The Supreme Court will hear McCutcheon v. Federal Election Commission, a lawsuit brought by the traditional defenders of American democracy: A rich businessman and a political party committee. The lawsuit challenges the aggregate contribution limits imposed on campaign donors. It took all of six or seven seconds for campaign finance reform advocates to warn about the possible effects of this. “Absent the aggregate overall limit on contributions by an individual,” write the wise scolds at Democracy21, “President Obama, House Speaker Boehner or any other federal officeholder or candidate would be free to solicit, and an individual free to contribute, a single check to a national party of $1,194,000 for a two-year election cycle.”
So, could the court rule for the plaintiff and destroy campaign finance limits? Anything’s possible, but the recent experience hasn’t been good for the let-money-flow crowd. When we last saw McCutcheon, it was being dismissed by the D.C. Circuit. The opinion that smacked down McCutcheon and ruled for the FEC was written by Janice Rogers Brown, a libertarian-minded judge who was only confirmed after the brinkmanship of the 2005 “nuclear option” fight. Even she decided (PDF) that “that the aggregate limits are justified,” and that the argument that “the limits are unconstitutionally low and unconstitutionally overbroad” was flimsy. Brown’s only sop to libertarians was that “contributing a large amount of money does not ipso facto implicate the government’s anticorruption interest.” But she wasn’t willing to bring the courts in and have them set the limits. That was Congress’ job.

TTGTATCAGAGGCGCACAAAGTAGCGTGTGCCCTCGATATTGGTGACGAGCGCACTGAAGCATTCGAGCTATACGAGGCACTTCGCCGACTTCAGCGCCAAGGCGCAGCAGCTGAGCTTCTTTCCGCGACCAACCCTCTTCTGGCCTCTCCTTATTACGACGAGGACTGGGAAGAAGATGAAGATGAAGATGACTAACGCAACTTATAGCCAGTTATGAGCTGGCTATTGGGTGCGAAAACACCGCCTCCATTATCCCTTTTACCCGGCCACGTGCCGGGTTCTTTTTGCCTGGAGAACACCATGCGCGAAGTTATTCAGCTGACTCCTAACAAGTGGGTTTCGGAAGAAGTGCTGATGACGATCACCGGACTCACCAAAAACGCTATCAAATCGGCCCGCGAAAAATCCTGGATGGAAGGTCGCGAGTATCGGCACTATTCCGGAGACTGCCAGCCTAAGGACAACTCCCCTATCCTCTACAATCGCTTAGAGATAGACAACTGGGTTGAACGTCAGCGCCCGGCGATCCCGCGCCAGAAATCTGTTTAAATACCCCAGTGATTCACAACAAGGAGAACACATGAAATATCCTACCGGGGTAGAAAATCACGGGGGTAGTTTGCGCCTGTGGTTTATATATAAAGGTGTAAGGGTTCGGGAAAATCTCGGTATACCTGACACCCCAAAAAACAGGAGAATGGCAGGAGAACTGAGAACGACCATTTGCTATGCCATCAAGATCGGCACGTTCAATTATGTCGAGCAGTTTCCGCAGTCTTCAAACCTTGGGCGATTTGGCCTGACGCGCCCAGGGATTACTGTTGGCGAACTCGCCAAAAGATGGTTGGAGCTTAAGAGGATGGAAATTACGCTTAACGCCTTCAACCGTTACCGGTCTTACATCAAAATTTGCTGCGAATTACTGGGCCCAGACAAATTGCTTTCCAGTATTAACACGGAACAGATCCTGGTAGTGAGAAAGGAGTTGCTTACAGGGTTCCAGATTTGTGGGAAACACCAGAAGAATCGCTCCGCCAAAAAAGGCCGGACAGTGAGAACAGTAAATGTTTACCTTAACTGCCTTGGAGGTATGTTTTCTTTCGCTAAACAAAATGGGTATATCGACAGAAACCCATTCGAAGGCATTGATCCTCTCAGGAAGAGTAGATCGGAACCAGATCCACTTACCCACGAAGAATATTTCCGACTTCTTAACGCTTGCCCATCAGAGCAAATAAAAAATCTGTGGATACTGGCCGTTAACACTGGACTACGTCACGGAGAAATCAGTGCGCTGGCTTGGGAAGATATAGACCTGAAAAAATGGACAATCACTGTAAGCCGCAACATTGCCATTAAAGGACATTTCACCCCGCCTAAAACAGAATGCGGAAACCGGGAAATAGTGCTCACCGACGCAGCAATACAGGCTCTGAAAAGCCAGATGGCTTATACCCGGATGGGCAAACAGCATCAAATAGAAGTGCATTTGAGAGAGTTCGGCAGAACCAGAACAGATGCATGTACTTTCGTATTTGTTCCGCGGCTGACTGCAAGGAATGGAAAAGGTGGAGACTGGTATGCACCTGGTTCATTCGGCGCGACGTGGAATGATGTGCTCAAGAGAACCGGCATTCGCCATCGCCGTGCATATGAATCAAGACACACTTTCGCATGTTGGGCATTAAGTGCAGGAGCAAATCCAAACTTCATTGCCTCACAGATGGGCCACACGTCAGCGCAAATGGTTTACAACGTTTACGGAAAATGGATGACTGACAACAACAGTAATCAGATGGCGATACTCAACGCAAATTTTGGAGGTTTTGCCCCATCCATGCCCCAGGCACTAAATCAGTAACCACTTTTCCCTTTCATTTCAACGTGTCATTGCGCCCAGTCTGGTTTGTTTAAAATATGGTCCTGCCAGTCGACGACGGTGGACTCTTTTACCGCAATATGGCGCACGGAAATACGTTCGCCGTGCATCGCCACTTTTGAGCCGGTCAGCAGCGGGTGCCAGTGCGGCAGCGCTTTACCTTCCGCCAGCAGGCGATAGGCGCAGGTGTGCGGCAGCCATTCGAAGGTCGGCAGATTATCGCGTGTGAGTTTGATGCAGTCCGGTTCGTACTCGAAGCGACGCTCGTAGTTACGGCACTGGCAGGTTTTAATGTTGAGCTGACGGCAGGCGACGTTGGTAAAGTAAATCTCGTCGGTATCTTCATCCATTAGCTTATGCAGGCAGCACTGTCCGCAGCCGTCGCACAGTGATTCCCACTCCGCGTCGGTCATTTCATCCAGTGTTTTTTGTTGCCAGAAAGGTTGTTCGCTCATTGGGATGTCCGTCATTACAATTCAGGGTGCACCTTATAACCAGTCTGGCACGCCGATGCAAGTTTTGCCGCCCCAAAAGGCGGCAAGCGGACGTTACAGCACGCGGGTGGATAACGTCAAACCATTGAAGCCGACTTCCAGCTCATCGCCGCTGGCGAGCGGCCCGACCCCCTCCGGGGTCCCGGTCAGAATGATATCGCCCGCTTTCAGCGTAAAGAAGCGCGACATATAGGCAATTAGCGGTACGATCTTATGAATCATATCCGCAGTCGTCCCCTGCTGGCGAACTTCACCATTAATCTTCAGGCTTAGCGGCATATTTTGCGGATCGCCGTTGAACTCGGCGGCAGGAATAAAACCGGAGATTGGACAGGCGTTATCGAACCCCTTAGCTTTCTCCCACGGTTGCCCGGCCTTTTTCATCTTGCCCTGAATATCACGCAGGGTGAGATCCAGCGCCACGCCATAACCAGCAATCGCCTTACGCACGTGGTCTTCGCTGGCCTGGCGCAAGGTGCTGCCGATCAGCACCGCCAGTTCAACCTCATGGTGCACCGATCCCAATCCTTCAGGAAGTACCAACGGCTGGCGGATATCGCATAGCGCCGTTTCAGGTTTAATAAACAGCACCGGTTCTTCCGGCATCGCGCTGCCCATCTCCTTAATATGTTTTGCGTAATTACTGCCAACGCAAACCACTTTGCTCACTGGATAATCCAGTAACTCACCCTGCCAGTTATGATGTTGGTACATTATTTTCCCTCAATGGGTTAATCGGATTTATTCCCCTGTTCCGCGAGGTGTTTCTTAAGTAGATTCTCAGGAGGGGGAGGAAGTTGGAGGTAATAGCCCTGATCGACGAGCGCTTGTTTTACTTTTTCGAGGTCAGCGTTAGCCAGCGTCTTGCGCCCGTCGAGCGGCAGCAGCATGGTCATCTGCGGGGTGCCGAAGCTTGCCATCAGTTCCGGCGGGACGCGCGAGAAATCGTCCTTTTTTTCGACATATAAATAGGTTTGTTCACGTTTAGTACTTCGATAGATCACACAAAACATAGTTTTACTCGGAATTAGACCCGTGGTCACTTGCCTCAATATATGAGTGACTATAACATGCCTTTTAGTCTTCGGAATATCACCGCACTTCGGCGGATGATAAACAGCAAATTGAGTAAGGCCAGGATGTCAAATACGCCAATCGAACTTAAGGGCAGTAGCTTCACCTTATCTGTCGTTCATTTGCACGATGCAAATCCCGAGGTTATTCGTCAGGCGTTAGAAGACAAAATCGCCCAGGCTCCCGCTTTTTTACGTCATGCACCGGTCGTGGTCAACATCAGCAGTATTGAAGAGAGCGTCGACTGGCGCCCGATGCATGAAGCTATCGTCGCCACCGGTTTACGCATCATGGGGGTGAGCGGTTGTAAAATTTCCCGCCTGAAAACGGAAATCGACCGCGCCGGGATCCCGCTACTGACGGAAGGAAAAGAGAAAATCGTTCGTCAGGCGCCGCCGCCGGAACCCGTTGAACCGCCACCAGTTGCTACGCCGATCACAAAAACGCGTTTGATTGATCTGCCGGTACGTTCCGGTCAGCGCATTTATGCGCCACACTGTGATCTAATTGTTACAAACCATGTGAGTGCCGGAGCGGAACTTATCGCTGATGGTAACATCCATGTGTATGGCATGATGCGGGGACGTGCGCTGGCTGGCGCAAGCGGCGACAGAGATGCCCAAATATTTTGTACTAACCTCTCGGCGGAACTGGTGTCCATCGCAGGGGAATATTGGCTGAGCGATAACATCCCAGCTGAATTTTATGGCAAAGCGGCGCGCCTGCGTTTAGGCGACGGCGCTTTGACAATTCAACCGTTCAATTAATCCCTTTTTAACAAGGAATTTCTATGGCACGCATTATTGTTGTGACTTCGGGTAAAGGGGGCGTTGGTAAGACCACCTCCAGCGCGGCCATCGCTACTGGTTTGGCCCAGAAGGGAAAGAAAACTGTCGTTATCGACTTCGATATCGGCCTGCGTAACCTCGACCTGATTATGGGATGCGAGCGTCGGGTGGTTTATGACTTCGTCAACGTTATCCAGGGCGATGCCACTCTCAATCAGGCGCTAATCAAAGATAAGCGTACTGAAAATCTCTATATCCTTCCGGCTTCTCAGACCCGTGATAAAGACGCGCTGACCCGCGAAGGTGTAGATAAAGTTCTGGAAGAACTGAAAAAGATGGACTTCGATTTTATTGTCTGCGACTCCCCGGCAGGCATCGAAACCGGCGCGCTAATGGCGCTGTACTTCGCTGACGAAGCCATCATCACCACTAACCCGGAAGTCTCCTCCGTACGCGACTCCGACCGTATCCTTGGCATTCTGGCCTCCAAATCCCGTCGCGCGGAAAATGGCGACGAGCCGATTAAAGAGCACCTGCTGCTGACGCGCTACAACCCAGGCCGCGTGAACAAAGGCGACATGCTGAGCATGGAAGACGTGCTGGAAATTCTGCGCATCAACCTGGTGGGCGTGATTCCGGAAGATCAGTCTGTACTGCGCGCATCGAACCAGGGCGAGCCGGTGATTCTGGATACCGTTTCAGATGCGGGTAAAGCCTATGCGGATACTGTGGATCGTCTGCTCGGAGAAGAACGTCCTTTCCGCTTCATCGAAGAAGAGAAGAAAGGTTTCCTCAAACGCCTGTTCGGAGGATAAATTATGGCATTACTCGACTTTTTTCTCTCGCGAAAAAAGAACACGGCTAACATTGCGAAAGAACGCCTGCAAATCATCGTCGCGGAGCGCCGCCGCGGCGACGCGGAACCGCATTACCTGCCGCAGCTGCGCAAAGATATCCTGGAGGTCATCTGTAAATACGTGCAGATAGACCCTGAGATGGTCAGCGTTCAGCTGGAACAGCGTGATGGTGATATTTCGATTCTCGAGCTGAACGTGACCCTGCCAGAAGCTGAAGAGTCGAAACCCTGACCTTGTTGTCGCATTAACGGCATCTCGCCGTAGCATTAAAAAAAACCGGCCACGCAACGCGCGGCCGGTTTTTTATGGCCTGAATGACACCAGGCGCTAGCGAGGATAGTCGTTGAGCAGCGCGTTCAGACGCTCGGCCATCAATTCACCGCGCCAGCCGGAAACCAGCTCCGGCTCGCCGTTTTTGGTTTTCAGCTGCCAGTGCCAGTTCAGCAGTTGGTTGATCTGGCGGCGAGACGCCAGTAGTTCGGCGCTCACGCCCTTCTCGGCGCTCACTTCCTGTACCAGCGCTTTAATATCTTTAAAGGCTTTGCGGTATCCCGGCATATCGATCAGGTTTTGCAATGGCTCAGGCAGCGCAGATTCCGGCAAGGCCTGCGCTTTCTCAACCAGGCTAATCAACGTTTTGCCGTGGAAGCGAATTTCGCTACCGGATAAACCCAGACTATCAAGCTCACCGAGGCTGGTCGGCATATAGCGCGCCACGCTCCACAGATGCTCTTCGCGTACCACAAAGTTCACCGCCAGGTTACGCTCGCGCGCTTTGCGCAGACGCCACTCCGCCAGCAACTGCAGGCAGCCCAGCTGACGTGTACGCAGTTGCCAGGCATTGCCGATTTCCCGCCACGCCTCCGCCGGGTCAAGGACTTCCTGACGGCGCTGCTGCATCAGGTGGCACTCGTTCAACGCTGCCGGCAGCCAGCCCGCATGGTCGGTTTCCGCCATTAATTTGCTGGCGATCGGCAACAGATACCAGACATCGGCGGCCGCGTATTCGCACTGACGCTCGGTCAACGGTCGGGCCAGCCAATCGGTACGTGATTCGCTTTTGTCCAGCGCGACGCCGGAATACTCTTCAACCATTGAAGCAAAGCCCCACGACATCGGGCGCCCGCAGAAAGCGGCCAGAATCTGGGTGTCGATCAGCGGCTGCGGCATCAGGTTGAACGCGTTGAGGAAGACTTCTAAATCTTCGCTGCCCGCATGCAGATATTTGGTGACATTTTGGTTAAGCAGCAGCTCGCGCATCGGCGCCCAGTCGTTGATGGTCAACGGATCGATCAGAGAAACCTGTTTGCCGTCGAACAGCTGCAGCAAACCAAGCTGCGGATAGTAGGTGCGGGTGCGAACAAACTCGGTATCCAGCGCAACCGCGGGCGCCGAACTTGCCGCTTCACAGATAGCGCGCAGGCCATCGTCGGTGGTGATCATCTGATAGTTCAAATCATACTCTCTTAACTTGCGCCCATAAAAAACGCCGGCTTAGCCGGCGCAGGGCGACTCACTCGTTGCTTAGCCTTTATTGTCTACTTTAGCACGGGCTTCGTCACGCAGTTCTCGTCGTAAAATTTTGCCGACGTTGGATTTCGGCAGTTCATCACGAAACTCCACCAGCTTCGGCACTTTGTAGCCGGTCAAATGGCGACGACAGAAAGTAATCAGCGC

Just because Brown usually falls to Anthony Kennedy’s right doesn’t mean Kennedy will approach the case like she did. Maybe McCutcheon’s argument that current campaign finance limits slant the system toward incumbents will be compelling to him, baseless as it is.